As we mark the birthdays of Chopin, Mahler and Schumann, Fabrice Fitch makes the case for a less famous anniversary composer
In this year of multiple commemorations, there is a composer who deserves not to be overshadowed by more famous successors. For 2010 marks the tercentenary of one of the most interesting sons of famous composers. Indeed, the listing in the latest online edition of the New Grove Dictionary describes Wilhelm Friedemann Bach as "one of the major composers representing the period between Baroque and Classical composition". That’s quite a claim.
Friedemann was Johann Sebastian’s eldest son by his cousin and first wife, Maria Barbara, born in Weimar on St Cecilia’s Day (22 November), 1710. He appears to have been his father’s favourite; at any rate, Sebastian is said to have regarded him as the most talented of his sons, and took particular pains over his education, both musical and general. He helped him in other ways, too, for example by writing his letter of application for his very first post, as organist at the Sophienkirche, Dresden. Thereafter, details of his professional life are disappointingly mundane, in marked contrast to the dandyish self-confidence one glimpses from the much-reproduced portrait, made in mid-career before disappointment had begun to take its toll. His reputation as the most accomplished improviser organist of his time persisted until his death in 1784, but his public career never really matched his aspirations, let alone his father’s hopes. Posts in Halle, Brunswick, and, latterly, Berlin; sporadic publications; an opera that was begun, but never completed; the sale of his father’s autographs, necessitated by growing poverty, and the alienation of at least one influential patron due to an increasingly difficult character in later life. Many of the reports of his personal instability aren’t entirely reliable, and in some cases demonstrably biased; but almost inevitably, they’ve lent colour to subsequent discussions of the work.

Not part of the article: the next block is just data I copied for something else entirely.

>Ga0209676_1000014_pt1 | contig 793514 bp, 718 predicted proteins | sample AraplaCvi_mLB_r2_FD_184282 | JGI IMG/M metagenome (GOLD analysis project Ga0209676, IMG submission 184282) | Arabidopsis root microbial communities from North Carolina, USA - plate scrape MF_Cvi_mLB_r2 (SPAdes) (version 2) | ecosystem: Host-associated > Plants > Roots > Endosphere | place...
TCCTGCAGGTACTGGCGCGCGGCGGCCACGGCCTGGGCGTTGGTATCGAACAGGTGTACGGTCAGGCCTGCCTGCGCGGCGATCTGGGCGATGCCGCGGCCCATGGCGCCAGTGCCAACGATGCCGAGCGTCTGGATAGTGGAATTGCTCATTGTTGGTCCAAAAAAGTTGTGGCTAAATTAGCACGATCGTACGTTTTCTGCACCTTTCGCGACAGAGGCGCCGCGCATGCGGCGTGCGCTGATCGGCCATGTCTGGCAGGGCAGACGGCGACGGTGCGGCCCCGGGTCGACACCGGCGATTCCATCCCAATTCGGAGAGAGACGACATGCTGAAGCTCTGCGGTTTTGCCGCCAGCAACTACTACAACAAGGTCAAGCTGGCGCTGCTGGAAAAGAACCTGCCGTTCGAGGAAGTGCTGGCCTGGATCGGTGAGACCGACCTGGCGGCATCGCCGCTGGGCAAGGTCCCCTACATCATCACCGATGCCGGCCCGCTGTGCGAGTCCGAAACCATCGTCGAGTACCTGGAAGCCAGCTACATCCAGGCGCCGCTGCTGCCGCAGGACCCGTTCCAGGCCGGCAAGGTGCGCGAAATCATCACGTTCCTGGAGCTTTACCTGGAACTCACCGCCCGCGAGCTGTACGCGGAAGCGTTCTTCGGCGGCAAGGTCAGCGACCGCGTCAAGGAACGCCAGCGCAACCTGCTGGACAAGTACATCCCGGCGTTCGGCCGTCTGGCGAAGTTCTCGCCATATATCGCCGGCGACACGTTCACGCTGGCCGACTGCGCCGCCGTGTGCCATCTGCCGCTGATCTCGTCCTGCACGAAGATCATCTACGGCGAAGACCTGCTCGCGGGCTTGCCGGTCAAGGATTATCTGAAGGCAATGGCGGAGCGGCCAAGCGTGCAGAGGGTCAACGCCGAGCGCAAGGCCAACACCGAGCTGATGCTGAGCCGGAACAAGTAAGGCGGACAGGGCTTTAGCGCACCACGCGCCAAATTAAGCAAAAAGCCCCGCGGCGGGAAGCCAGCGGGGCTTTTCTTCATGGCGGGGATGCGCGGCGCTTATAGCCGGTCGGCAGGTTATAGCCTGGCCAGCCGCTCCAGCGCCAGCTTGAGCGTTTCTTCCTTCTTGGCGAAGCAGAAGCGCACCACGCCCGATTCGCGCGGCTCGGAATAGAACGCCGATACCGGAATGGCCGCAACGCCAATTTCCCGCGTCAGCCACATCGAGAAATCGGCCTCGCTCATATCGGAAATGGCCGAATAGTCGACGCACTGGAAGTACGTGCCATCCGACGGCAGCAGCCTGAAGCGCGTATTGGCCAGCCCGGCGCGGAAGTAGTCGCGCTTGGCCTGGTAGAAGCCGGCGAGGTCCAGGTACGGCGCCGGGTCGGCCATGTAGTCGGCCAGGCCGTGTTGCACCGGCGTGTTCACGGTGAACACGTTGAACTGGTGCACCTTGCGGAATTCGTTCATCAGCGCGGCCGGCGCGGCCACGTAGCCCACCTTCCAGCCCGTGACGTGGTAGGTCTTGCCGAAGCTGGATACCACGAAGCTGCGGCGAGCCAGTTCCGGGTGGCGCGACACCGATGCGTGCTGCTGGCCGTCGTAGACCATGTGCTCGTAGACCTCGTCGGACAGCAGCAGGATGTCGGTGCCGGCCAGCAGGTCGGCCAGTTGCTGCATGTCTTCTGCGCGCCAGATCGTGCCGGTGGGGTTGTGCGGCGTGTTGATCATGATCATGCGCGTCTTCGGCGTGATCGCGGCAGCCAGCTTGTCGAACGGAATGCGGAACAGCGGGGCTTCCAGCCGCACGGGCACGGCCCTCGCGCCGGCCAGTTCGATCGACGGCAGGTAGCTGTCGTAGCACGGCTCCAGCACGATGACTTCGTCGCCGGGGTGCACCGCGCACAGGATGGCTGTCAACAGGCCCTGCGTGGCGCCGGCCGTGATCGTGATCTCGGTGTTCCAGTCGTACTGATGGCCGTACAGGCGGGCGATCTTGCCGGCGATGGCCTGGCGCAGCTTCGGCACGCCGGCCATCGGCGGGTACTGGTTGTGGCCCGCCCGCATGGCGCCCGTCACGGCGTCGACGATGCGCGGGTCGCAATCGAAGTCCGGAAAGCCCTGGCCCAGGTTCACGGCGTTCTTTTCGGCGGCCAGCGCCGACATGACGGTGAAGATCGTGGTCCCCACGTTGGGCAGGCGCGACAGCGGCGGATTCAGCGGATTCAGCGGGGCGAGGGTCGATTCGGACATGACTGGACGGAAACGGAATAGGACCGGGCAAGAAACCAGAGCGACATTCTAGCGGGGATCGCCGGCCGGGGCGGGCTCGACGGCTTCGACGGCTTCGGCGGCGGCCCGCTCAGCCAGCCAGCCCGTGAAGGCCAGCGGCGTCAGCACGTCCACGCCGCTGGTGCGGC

Is this entirely realistic? It’s true that some of Friedemann’s music tends towards the facile character typical of the galant style of his day, as heard in some of the concertos, symphonies, and chamber music. But the same could at times be said of his brother Carl Philip Emmanuel (the “Berlin” Bach), and even more of his half-brother Johann Christian (the “London” Bach). It’s certainly true that Friedemann often veers between the learned style inherited from his father and a more contemporary immediacy of expression, sometimes within the same work. But that’s just it – the pieces in which this happens include some of his best music, for example the late Fantasias, several of which are included on the recitals by Maude Gratton (Mirare) and Anthony Spiri (Oehms Classics - download from Amazon / buy CD from Amazon). It’s possible to psychologize these sudden shifts in terms of conflicting tensions within the composer – on the one hand the desire to express his own time, and on the other a genuine interest in, and loyalty to, the old style embodied in the work of a father whom he must have revered. But in the case of the Fantasias, the conflict between the two idioms is so up-front that it can hardly have sprung from his unconscious; and as an exercise in self-exorcism, so obvious a mise-en-scène can hardly have been very effectual. In any case, these tensions, this sense of being on the cusp of a new expressive world whilst retaining a foot in older traditions, is perhaps more congenial to present-day sensibilities than it would have been a century or so ago, when the re-discovery of Friedemann’s music began in earnest. And so it’s probably easier to accept these pieces’ underlying premises nowadays, and to hear in them a playful imagination at work rather than the abortive expressions of (say) a strongly marked Oedipus complex. It’s possible, therefore, to exaggerate the unevenness of his surviving output (always remembering that a great deal has been lost). As was suggested before, Friedemann falls short far more often by playing safe than by taking risks; where he courts failure, he usually succeeds.